A financial goal planner is as much a curse as it is a blessing! A goal planner is the simplest way to recognise the impact of inflation for long-term goals and the need to combat it with a combination of (a) with a portfolio that produces a return above inflation (after taxes!) and (b) by investing enough. ‘But what if I cannot invest enough for my financial goals?’ is a common problem. In this post, I revisit this issue triggered by a recent thread in Facebook Group, Asan Ideas for Wealth.
Here is a list of suggested New Year Resolutions for Investors based on three principles: imbibe the basis, implement it as soon as possible and ignore the noise. To me, personal finance is nothing more than common sense. And common sense is nothing but mathematics expressed in a spoken language. Before I started the blog, I knew nothing about investor behaviour and aspects of behavioural finance. It was irrelevant to me. Now I find myself learning about the different ways in which people handle their finances and how different ‘attitude towards money’ can be.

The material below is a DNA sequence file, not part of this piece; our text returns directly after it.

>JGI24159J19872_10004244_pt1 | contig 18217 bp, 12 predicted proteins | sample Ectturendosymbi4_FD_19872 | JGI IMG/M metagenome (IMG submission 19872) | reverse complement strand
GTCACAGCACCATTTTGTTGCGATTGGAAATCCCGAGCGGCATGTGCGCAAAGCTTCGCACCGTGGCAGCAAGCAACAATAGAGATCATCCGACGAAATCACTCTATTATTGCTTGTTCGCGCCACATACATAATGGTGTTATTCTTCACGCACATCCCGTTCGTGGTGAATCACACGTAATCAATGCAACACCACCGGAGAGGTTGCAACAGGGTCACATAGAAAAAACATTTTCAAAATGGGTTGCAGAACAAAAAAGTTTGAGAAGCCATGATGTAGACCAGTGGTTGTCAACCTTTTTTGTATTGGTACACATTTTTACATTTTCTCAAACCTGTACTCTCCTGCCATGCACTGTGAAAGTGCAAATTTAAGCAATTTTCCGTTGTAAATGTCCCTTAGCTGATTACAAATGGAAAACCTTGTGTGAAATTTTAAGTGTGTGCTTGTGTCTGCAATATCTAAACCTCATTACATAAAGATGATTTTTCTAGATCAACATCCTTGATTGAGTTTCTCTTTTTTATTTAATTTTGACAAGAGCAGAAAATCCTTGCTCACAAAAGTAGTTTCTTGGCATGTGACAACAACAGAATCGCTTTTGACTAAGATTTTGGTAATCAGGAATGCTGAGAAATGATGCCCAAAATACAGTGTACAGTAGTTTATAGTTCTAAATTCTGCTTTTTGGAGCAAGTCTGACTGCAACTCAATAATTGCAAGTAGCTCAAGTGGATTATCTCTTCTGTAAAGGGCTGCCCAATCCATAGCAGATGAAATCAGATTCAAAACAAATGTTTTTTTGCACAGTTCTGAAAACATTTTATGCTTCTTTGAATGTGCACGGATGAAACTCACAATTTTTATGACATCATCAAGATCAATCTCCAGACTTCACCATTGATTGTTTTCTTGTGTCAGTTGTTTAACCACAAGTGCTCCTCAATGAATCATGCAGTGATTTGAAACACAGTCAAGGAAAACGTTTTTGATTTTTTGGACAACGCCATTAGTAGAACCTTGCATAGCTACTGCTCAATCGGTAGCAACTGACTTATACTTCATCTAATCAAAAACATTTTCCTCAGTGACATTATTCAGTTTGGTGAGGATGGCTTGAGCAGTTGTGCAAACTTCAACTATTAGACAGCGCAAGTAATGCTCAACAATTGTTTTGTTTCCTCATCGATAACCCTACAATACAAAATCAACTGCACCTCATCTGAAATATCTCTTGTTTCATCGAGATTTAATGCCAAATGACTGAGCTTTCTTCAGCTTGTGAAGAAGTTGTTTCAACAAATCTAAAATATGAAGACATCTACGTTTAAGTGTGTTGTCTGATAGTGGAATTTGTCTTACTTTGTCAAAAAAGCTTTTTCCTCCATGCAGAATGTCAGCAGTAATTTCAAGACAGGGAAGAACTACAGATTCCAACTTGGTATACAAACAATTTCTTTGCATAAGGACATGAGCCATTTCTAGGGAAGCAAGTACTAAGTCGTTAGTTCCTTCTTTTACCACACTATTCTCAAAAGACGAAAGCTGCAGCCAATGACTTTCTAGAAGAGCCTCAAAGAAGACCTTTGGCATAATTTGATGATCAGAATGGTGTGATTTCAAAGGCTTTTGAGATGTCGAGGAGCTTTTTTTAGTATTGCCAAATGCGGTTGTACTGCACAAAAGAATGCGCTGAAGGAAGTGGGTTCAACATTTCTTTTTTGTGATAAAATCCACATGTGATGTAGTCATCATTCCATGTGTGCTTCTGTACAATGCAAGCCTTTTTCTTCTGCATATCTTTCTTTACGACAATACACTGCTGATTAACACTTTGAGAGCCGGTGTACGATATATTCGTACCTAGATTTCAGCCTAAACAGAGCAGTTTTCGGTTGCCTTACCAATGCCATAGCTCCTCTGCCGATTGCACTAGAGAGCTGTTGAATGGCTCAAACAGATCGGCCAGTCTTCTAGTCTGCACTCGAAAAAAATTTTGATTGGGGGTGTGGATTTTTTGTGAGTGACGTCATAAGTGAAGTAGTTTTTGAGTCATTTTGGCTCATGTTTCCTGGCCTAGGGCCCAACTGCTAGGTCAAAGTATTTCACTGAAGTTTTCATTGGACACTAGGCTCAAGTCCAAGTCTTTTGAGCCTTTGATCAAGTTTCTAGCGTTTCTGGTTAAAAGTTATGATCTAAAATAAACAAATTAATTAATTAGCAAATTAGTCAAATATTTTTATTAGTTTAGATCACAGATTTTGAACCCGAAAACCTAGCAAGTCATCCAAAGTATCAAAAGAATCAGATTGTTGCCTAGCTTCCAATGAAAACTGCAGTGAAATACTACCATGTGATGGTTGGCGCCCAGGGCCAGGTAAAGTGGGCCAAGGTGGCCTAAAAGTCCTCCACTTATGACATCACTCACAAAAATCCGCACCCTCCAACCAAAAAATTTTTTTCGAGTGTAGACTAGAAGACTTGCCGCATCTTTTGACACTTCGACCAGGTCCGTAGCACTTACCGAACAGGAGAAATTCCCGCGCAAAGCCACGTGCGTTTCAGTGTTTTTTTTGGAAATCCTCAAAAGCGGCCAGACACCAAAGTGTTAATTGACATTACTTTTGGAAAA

Download a free google spreadsheet portfolio tracker for stocks, mutual funds and fixed deposits. Use it to store important account nos for quick reference and track the progress of your financial goals. Get daily or periodic email alerts on your portfolio growth. I am so proud to state that this spreadsheet has been entirely developed by friends.
One of the key advantages of this sheet is that a same stock or fund can be mapped to multiple goals. The asset allocation of each goal is tabulated and can be compared to the desired allocation. This makes rebalancing easy.
Buying a house is often an emotional decision and as I have argued before, it makes no sense to use buy vs rent calculators. In this post, I discuss the pros and cons of buying a house as soon as possible vs later vs never. Regardless of what decision we make (or have made) it is important to list all considerations, spend some time on each item and then decide.
Yamini Sood, VP sales of DSP Blackrock argues that buying a house is more important than investing or building wealth as it is an animal instinct in this fantastic post: Home IS where the holy grail is.
Deciding where to invest, when and how much in each instrument for a given financial goal is known as asset allocation – it is the key to successful money management. For a given financial goal, how do I determine the asset allocation? That is, how do I decide the amount of equity exposure and therefore, fixed income or debt exposure? Let us try and discuss this and use a calculator to see how different asset allocations will affect the future corpus intended for a financial goal.